Use of gastrostomy tubes in older Western Australians: a population-based study of frequency, indications and outcomes.
Med J Aust. 2009 Apr 6;190(7):358-61
Authors: Calver J, McCaul KA, Burmas M, Horner BJ, Flicker L
OBJECTIVE: To determine the number of older Western Australians who had a gastrostomy tube (GT) placement from 1994 to 2004, to describe their characteristics, and to examine outcomes after GT placement, including rehospitalisation for complications and survival. DESIGN AND DATA SOURCES: Secondary analysis of hospital (inpatient) data and linked mortality data from the WA Data Linkage System. MAIN OUTCOME MEASURES: Patient characteristics (age, sex and morbidity profile); numbers of GT closures, replacements and complications within 1 year of GT placement; age- and sex-specific survival outcomes calculated at 7, 30, 60 and 180 days, and 1 and 3 years; and mortality hazard ratios calculated for six conditions of interest, identified using all available diagnosis information on the inpatient record. RESULTS: In Western Australia, 2023 people aged 65 years or older underwent a GT placement for the first time during the period 1994-2004, half of whom had a known history of cerebrovascular disease (50.3%). Rehospitalisation within 1 year for a GT replacement procedure, mechanical complications and incident pneumonitis occurred in 13%, 4% and 9% of patients, respectively. More than half of the patients who underwent a GT placement died within 1 year. Survival outcomes were poorest for patients with motor neurone disease and metastatic cancer. CONCLUSION: To better understand this complex area of health care, questions regarding decision making -- by patients, families, physicians, hospitals and other caring organisations -- about GT placement and maintenance need to be addressed.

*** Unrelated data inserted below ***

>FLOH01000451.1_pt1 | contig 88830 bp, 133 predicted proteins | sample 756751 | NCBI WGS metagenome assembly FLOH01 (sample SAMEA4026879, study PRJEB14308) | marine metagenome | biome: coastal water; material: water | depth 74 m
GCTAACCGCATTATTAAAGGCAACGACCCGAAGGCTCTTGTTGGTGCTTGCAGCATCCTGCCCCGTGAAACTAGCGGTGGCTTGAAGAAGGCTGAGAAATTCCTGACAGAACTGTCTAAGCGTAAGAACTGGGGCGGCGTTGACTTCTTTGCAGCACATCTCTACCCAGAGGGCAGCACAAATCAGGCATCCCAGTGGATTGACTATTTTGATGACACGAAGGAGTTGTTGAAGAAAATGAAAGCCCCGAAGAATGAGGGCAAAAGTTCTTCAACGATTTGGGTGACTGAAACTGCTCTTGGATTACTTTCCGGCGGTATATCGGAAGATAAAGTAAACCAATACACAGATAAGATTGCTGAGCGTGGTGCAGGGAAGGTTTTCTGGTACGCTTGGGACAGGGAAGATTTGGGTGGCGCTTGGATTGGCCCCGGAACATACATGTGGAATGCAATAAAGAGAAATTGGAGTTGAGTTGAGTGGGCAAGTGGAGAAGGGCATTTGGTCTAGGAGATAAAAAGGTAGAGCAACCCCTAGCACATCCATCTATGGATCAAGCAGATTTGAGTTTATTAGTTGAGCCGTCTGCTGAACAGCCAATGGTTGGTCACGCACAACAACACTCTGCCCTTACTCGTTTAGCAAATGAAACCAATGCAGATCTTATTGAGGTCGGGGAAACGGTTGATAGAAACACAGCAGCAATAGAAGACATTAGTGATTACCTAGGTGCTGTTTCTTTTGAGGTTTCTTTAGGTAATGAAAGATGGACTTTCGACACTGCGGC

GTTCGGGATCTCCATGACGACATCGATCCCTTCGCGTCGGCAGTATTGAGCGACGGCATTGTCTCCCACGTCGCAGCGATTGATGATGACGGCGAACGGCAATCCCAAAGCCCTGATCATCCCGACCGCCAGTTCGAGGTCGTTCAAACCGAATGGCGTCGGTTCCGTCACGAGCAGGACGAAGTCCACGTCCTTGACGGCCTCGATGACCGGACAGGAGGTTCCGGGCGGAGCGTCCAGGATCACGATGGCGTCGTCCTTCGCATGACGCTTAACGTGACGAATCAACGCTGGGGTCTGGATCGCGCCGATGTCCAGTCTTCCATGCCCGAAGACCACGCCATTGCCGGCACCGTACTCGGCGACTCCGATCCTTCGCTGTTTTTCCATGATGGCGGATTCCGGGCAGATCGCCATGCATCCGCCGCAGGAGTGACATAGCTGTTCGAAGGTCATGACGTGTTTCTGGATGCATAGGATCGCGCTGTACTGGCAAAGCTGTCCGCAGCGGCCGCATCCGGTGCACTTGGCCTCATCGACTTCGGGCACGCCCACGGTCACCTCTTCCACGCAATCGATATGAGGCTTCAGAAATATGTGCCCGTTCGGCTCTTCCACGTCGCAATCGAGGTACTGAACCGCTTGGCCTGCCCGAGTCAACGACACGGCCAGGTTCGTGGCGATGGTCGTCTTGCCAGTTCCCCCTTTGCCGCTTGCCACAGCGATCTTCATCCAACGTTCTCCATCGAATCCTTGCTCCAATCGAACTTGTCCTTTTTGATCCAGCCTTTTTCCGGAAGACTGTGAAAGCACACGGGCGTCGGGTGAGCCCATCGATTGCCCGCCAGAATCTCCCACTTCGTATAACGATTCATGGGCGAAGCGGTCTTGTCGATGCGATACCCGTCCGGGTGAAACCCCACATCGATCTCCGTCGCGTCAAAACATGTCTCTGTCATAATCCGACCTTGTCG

PMID: 19351308 [PubMed - indexed for MEDLINE]